In October of 2018, as the megafire was still smoldering, the remnants of the Pacific storm Hurricane Rosa delivered intense rain to the burn scars. Hurricane Rosa was a category 4 hurricane in the eastern Pacific that made landfall in Baja California after being downgraded to a tropical storm. Precipitation from Hurricane Rosa affected Mexico and the southwest US as far north as Wyoming. Utah was hit by several waves of intense precipitation from October 3rd-10th. Throughout the week, approximately 105 mm of precipitation fell on the burn scars, more than 25% of the annual average precipitation for this area. Based on an analysis of precipitation observations from 2006 to 2021 (National Centers for Environmental Information), this level of weekly precipitation occurs approximately every 3 years in this area, representing a rare but increasingly common event [103]. Indeed, given the observed and predicted increases in extreme precipitation for this region and globally [6, 7, 4446], this series of storms provides a useful analogue for potential future conditions.

Experimental design and study sites

In early October, when we learned that Hurricane Rosa was likely to affect the megafire burn scar, we began collecting samples at 10 stream locations in the Utah Lake watershed (Fig 1 and S1 Fig). These locations included a variety of watershed sizes, burn coverages (0 to 90%), ecosystem types, and land uses (Table 1). Four sampling locations had burned areas in their watersheds, while six locations had no direct megafire influence. For one burned and one unburned watershed (sites 3 and 4 on the Spanish Fork River and sites 7 and 8 on Hobble Creek), we collected nested samples (i.e. longitudinally connected) that were upstream and downstream of major human infrastructure in the valley bottom (Fig 1 and S1 Fig). This allowed us to more directly quantify the influence of urban and agricultural development on water flow and chemistry. We determined catchment characteristics using the 2016 National Land Cover Database ( [104]. We classified sampling sites as “human-influenced” or “natural” based on the sum of urban and agricultural land use in their watersheds (>10% and <10%, respectively). Even sites classified as natural had some grazing and recreational activities in their watersheds (Table 1). We aggregated vegetation classes into forest (deciduous, evergreen, and mixed forest generally over 5 m tall) and herbaceous (graminoid or herbaceous vegetation) categories.

Table 1. Watershed characteristics of sampling sites within the Utah Lake watershed.

Sampling methods

To assess the short-term impacts of megafire and extreme precipitation, we used manual and automatic samplings throughout the month of October. Daily samples were taken from October 2nd-10th, every other day from the 11th-18th, and then periodically throughout the rest of October. The samples were collected in pre-rinsed high-density polyurethane bottles (triple rinsed with deionized water). At each site, we filtered 60 mL of water through a 0.45 μm filter (polyethersulfone membrane) into one bottle and collected a 1L bottle of unfiltered sample for particulate analysis. Samples were placed in a cooler with ice in the field until they were returned to the laboratory, where they were refrigerated until analysis.

On two of the burned rivers (sites 2 and 4), we deployed auto samplers (Teledyne ISCO) to collect hourly samples. The sampler at site 2 was washed away in a debris flow during the initial storm surge. The remaining auto sampler collected hourly samples into pre-rinsed HDPE bottles for the first four days, then every two hours until the sampler was retrieved on the ninth of October. We retrieved samples daily and transported them on ice to the laboratory where they were vacuum filtered through 47 mm diameter glass fiber filters (0.7 μm-effective pore size). Most samples were filtered within a few days of collection, but because of the high volume of samples and the extreme turbidity in the burned watersheds, some samples remained refrigerated but unfiltered for more than a week. Before filtration, we agitated samples vigorously to resuspend sediment. We determined suspended sediment concentration gravimetrically after drying filters at 105°C for 24 hours. We quantified organic carbon and total nitrogen in sediment by elemental analysis (Vario EL Cube, Vienna Austria) after acidification to remove inorganic carbon.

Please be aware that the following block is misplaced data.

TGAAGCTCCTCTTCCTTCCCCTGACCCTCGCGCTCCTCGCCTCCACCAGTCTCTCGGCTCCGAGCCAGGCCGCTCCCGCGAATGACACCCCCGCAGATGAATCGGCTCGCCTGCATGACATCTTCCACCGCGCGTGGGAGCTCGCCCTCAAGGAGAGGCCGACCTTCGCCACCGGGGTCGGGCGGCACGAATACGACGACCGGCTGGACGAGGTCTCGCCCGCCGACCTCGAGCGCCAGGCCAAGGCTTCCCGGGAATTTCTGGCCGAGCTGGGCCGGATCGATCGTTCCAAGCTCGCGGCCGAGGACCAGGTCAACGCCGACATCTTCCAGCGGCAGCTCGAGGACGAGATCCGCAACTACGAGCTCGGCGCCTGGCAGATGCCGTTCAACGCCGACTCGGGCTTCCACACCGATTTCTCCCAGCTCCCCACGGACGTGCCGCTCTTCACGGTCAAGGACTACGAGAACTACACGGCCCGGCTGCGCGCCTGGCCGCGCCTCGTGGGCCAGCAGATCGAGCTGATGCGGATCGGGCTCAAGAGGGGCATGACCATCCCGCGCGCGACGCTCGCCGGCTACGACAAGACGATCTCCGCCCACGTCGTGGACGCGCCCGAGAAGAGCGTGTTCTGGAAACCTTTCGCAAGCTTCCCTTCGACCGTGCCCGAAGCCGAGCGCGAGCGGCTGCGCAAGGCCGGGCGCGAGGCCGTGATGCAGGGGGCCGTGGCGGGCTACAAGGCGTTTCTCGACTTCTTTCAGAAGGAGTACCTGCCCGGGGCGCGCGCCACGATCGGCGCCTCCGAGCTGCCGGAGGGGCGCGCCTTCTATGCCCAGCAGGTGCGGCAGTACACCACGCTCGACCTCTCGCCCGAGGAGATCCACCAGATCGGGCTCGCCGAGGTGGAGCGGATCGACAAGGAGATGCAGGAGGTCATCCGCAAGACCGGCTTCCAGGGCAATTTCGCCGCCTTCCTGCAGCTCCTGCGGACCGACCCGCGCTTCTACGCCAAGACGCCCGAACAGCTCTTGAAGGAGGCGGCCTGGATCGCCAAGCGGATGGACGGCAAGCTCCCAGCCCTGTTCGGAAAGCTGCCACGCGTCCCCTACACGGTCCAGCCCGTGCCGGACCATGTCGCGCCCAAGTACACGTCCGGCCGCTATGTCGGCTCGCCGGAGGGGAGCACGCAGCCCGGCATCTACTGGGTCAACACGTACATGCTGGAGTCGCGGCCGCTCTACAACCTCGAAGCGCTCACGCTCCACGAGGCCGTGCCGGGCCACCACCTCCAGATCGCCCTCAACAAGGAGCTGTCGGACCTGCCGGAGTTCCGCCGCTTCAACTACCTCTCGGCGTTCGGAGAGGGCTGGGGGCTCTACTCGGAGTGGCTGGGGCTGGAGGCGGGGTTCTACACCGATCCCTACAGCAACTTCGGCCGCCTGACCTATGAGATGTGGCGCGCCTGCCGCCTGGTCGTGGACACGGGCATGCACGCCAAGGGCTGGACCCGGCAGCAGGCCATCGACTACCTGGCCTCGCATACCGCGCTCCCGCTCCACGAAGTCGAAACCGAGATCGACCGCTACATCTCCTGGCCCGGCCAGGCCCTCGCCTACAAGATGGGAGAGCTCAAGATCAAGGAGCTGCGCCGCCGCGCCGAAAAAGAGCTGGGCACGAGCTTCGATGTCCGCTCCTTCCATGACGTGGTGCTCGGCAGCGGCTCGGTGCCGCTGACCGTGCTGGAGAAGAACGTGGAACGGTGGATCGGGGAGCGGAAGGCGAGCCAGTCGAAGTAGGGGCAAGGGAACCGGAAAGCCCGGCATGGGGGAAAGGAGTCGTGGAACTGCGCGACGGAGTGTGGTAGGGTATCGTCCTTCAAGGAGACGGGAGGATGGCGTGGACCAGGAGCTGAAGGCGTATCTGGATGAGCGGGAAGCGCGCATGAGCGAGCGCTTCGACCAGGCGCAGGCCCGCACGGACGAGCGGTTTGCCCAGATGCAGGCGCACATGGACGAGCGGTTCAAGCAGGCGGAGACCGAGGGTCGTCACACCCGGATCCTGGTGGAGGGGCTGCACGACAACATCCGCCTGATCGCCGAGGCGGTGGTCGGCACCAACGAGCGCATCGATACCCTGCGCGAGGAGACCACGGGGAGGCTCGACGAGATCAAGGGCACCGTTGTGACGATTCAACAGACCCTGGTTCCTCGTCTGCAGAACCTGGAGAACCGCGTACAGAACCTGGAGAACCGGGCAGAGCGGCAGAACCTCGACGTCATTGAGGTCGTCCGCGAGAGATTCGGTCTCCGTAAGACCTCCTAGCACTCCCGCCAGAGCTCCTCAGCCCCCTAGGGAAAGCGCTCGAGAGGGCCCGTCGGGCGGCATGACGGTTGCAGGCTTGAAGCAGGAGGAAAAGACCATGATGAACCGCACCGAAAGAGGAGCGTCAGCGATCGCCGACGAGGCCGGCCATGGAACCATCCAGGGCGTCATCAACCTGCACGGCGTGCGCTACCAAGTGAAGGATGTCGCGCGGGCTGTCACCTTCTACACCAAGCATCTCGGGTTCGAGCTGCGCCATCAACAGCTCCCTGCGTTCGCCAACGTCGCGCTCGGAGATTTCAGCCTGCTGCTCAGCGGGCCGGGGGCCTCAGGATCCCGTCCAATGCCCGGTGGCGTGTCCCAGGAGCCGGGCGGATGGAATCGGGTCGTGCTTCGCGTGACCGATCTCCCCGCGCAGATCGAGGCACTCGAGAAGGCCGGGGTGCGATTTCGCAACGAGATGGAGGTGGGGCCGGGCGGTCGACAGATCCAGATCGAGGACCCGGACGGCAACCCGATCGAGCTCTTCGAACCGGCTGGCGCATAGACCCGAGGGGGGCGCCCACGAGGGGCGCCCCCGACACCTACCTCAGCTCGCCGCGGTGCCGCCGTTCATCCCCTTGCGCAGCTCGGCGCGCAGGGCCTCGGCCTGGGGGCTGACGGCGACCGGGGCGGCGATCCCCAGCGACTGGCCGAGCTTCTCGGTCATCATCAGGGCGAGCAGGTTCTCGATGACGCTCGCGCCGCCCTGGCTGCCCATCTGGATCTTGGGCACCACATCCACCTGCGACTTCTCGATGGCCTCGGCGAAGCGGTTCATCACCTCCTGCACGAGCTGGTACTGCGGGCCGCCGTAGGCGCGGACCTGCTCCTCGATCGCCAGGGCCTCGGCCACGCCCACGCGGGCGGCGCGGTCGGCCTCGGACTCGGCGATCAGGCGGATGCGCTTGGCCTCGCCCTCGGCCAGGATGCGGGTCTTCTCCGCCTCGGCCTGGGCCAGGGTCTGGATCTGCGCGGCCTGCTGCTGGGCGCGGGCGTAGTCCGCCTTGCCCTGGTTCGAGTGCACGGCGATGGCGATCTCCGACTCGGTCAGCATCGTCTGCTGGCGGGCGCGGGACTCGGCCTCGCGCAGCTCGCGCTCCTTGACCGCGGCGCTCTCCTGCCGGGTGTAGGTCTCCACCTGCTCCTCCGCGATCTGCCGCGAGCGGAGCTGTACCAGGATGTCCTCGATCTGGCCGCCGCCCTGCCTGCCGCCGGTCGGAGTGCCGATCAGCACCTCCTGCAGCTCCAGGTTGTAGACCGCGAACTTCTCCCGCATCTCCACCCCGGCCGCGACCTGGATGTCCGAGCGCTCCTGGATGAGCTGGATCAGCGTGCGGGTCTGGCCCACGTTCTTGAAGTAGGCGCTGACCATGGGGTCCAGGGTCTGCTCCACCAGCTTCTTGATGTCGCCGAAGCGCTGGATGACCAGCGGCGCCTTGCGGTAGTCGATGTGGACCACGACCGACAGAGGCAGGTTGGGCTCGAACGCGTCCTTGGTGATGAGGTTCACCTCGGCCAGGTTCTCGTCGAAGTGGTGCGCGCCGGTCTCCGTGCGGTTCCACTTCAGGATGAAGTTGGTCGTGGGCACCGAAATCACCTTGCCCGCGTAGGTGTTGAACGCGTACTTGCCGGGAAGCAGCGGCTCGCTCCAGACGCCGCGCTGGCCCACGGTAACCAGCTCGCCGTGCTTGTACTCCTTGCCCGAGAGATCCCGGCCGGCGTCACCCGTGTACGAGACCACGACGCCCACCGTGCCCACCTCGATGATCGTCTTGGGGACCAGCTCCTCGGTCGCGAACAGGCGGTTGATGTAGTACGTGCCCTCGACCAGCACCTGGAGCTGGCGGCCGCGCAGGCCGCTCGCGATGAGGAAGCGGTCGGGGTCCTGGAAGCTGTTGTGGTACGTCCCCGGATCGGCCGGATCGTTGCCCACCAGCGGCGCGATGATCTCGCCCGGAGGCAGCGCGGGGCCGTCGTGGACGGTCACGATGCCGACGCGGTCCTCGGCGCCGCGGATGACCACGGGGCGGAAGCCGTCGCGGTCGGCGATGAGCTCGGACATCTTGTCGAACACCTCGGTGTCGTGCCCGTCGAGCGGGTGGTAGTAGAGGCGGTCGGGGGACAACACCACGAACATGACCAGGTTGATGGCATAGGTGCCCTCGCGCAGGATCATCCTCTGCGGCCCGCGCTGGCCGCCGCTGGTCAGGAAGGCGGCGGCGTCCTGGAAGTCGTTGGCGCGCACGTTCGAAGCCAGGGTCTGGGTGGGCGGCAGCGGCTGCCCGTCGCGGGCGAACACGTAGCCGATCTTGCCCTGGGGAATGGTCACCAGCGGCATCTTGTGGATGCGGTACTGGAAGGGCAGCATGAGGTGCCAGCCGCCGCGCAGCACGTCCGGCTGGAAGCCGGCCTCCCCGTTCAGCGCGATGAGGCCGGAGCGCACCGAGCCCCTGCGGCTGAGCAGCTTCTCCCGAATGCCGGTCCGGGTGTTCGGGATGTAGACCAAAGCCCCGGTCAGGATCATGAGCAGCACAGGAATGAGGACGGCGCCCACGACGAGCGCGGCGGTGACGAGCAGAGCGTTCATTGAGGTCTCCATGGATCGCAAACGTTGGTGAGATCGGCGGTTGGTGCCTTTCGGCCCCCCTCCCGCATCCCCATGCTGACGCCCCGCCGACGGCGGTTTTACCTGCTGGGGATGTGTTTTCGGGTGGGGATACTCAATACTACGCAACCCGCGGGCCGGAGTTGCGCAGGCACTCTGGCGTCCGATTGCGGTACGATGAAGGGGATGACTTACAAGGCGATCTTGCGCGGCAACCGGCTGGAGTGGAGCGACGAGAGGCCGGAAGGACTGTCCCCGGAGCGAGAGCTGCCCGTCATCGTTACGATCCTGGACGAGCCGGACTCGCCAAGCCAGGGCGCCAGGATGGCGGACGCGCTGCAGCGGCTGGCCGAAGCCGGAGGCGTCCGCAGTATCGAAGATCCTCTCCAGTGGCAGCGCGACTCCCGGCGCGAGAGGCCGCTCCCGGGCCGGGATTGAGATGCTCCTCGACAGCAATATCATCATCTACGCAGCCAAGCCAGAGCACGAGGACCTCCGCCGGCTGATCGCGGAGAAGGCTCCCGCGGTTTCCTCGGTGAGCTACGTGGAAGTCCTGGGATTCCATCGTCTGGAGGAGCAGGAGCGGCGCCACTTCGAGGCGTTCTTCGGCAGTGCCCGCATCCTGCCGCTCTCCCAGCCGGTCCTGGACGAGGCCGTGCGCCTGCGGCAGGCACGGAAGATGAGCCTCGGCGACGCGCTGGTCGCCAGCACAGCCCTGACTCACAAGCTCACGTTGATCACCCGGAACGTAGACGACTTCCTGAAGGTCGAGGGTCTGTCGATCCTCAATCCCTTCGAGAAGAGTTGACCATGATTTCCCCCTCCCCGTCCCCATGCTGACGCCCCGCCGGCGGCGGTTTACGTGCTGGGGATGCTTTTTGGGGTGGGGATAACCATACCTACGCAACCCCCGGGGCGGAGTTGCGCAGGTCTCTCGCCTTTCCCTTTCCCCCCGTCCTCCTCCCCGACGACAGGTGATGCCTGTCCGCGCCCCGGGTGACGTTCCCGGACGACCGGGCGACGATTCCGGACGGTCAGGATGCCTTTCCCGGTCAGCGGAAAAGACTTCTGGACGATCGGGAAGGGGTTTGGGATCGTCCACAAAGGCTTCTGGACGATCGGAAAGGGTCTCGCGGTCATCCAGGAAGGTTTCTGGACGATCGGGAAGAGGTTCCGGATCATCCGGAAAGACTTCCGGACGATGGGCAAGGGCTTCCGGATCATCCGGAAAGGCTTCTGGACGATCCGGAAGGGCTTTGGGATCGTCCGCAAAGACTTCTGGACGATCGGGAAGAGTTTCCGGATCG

Two sampling locations were near USGS water discharge stations (sites 4 and 7), allowing us to calculate areal sediment flux. As our sampling was relatively high-frequency, we used linear interpolation between samplings to estimate sediment concentration, which we multiplied by the 15-minute discharge data from the USGS stations.

Solutes and isotopes

To test our hypotheses about the effects of megafire and human disturbance on water chemistry, we analyzed filtered samples for a wide range of water chemistry parameters. We analyzed samples on an inter-coupled plasma spectrometer (Thermo Scientific 4700 series) for dissolved elements, including trace metals (Al, As, B, Ba, Ca, Cd, Co, Cr, Cu, Fe, K, Mg, Mn, Mo, Na, Ni, P, Pb, S, Se, Si, Sr, Ti, V and Zn). We quantified major anion and cation concentrations using ion chromatography (Dionex, Thermo Fisher Scientific), including inorganic nutrients and a variety of ions (Fluoride, Acetate, Formate, Chloride, Nitrite, Bromide, Nitrate, Sulfate, Phosphate, Lithium, Sodium, Ammonium, Potassium, and Magnesium).

To test how megafire and land use affected carbon and nutrient availability, we quantified several fractions of carbon, nitrogen, and phosphorus. We measured dissolved organic and inorganic carbon (DOC and DIC, respectively) with an elemental analyzer (Vario TOC Cube, Vienna Austria). We calculated dissolved inorganic nitrogen (DIN) by summing NO3-, NO2-, and NH4+. We calculated dissolved organic nitrogen (DON) by subtracting DIN from total dissolved nitrogen (Vario TOC Cube, Vienna Austria). We calculated dissolved organic phosphorus (DOP) as the difference between phosphate (PO43-) and total dissolved phosphorus.